Next we got on our bus and drove south to Hebron, to speak with the Christian Peacemaker Team (CPT) that's located there.  Hebron has been a focal point for the conflict from very early on, since 1968 when the first Israeli settlers established a hold there.  Most of the cities in the West Bank are under direct Palestinian civil and police control (known as Area A); the areas around them, Area B, are under what's known as joint control (Palestinian civil authority, Israeli military control) while the areas in between, Area C (mostly farmland) is under full Israeli control.  Hebron is different - because of the continued and ongoing conflict there, part of the heart of the city is under full Israeli control, while ostensibly the rest of the city is under full Palestinian control.  The Israeli military controls the city center to "protect" the Israeli settlers there (what the soldiers actually do has been caught on tape as part of an Israeli human rights campaign).  Our group was allowed into the city center on our bus because we're tourists.  We first visited the mosque/synagogue of the Cave of Patriarchs (and Matriarchs), also known as the Ibrahimi Mosque.  This site is sacred to both Jews and Muslims as the burial place of Abraham and his familiy.  We were allowed to visit the Muslim side of the complex, which has been split in two so that some areas are accessible to Jews, some to Muslims.  On ten days of the year, the complex reverts entirely to a mosque; on a different ten days, it becomes a synagogue.  A wall inside has a window allowing Muslims to see through to the tomb on the Jewish side.



After our visit to the mosque, we headed through the checkpoint into the heart of the city, to meet with Alwyn of the Christian Peacemaker Team in Hebron.  This group has a "ministry of accompaniment," which means they literally accompany people on their way to work, to school, etc.  For example, they will walk with children and teachers to school (thanks to Mary for the link), through the checkpoint, to observe and help prevent escalation by their peaceful presence.  We were told that soldiers often detain teachers at checkpoints for hours, while their students walk by and have to watch them be humiliated.  From the roof of the CPT apartments we looked out over the city and could pick out the buildings colonized by settlers based on their prominent display of Israeli flags.  We could also see the street financed by American money that is now closed to Palestinians in Hebron, and used only by settlers and the military.  As we left Hebron, we saw Israeli soldiers detain a man in the souk.  This was definitely one of the more difficult places to visit, especially to see the empty streets where we could easily imagine what would have once been a lively city, and to see soldiers with automatic weapons everywhere, and checkpoints just to get in and out of the downtown area.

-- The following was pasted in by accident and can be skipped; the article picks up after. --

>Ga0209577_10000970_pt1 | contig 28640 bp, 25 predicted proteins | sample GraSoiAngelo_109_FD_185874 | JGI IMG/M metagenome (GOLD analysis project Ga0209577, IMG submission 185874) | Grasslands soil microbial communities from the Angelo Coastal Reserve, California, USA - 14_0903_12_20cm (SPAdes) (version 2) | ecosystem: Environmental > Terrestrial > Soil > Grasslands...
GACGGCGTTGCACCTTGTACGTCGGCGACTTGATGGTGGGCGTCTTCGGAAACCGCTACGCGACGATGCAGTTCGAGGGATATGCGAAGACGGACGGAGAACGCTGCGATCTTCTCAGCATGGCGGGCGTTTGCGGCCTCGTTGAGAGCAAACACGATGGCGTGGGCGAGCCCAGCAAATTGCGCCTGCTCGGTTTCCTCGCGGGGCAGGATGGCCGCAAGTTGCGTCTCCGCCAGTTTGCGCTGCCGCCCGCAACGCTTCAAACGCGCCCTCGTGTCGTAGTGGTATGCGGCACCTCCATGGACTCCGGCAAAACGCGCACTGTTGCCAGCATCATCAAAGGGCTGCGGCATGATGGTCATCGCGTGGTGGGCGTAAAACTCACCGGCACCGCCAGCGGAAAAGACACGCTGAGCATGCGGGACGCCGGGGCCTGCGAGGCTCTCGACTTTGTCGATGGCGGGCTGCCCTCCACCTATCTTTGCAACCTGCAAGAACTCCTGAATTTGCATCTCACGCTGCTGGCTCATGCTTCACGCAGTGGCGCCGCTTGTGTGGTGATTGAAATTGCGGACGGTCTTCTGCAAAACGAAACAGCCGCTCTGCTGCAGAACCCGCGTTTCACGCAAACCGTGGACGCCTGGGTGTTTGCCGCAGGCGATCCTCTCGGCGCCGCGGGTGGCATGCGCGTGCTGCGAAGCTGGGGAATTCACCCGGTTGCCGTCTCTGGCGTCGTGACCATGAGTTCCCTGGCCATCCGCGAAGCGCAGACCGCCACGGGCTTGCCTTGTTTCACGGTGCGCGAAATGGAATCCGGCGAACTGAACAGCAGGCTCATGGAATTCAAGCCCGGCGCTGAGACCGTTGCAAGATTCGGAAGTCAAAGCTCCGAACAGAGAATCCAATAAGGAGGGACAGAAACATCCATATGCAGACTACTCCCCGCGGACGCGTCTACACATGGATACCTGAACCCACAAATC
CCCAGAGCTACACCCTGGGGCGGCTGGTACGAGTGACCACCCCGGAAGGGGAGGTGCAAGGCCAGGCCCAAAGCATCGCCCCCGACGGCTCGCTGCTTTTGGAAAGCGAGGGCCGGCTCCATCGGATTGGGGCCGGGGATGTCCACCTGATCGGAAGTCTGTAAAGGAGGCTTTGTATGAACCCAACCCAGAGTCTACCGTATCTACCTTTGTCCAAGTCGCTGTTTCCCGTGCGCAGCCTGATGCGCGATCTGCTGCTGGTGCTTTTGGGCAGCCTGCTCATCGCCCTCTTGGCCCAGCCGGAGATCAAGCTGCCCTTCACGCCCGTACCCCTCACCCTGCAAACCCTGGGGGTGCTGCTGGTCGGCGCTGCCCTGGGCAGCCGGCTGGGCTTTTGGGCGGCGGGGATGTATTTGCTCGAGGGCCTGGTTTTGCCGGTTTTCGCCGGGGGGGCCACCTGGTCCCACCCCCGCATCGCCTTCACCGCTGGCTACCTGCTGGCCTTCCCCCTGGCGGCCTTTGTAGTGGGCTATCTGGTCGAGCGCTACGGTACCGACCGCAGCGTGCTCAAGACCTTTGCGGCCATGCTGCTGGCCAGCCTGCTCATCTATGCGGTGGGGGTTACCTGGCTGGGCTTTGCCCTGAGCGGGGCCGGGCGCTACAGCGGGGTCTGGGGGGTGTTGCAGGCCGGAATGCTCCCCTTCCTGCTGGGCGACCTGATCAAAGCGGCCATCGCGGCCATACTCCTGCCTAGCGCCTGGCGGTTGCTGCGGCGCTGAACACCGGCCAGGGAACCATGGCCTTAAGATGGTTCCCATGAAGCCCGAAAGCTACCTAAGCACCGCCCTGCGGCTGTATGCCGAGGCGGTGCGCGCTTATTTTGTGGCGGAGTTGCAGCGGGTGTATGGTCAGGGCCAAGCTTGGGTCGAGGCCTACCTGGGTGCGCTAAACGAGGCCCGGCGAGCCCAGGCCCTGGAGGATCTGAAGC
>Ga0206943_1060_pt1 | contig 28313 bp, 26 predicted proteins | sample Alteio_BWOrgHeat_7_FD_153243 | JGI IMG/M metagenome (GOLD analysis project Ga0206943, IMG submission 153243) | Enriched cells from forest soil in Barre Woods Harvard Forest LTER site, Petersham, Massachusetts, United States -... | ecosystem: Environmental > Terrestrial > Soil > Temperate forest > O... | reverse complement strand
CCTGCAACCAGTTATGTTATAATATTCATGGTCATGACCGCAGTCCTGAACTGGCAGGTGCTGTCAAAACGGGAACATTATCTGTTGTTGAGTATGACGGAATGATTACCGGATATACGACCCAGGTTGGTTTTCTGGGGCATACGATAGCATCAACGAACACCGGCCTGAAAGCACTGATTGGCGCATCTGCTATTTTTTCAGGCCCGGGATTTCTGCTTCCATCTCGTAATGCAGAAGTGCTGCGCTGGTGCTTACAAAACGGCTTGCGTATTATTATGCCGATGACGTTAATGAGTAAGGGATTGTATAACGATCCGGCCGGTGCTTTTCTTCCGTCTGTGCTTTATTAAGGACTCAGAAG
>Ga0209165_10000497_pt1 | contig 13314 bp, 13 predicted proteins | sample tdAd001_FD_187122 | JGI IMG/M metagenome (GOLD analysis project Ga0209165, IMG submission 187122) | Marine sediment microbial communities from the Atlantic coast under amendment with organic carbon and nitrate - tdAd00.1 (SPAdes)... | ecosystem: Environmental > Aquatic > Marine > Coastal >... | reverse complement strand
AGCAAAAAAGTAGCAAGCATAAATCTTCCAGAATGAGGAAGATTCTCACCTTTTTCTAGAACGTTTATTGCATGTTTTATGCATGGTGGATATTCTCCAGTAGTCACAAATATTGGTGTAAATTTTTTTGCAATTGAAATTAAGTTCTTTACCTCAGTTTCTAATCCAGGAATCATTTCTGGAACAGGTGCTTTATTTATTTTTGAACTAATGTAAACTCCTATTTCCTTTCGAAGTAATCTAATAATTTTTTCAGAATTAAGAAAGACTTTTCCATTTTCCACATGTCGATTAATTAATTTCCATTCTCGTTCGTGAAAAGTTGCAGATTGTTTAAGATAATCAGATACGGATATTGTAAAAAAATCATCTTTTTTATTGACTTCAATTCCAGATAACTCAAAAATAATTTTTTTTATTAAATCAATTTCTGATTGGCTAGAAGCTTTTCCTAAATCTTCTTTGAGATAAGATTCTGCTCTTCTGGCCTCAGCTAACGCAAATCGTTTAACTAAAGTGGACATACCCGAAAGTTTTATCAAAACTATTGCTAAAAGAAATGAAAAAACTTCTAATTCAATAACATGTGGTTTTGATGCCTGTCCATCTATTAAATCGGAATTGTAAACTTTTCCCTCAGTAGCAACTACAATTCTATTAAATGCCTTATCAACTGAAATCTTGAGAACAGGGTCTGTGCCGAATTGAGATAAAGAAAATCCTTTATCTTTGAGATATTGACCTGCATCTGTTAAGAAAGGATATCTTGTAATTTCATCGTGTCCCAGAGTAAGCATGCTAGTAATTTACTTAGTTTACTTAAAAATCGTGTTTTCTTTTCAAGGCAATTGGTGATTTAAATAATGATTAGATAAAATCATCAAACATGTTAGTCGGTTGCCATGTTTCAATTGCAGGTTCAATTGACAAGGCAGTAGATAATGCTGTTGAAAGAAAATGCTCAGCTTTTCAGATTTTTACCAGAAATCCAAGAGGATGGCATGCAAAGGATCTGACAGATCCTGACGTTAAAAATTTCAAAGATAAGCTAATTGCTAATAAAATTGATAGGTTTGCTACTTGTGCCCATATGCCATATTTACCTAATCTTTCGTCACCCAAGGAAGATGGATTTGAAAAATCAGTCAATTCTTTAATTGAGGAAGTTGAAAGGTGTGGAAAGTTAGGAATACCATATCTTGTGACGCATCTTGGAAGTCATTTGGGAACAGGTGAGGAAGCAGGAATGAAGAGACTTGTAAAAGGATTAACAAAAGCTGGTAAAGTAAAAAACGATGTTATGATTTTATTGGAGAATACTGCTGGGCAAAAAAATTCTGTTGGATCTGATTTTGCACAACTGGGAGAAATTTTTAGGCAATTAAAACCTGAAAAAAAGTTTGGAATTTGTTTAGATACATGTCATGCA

Walking through a checkpoint:
 View over the city of  Hebron:
 Shuhada Street:


And yet, our day was not over!  We returned to Bethlehem and met with Zoughbi Zoughbi (yes, that's his name) at the Wi'am Conflict Resolution Center.  This is a center that deals with interpersonal and other types of conflicts within the Palestinian community.  Mr. Zoughbi was one of the most sincere and interesting people we had spoken with so far, and it was wonderful to hear about the work they do to promote gender equality, compassion, relationship-building, and more in a community that is under constant internal and external pressure.  Here is the playground they have built, right next to the wall in Bethelehem:


Finally we were done for the day - or I was, at least, and went to bed early!  The rest of the group had yet another meeting after dinner, with Daoud Nassar of the Tent of Nations.  Since I wasn't there I can't speak about this project in particular, but the rest of our group was really impressed with him and his work, so I recommend you check out their website for yourself; the Tent of Nations is working to operate an organic farm in the West Bank in the face of opposition from the government, which is trying to confiscate the land.

If you can believe it, that was one day of this trip.  More to come!
(Note:  I have now returned safe and sound to the US, but will continue posting my reflections from the trip, so stay tuned!)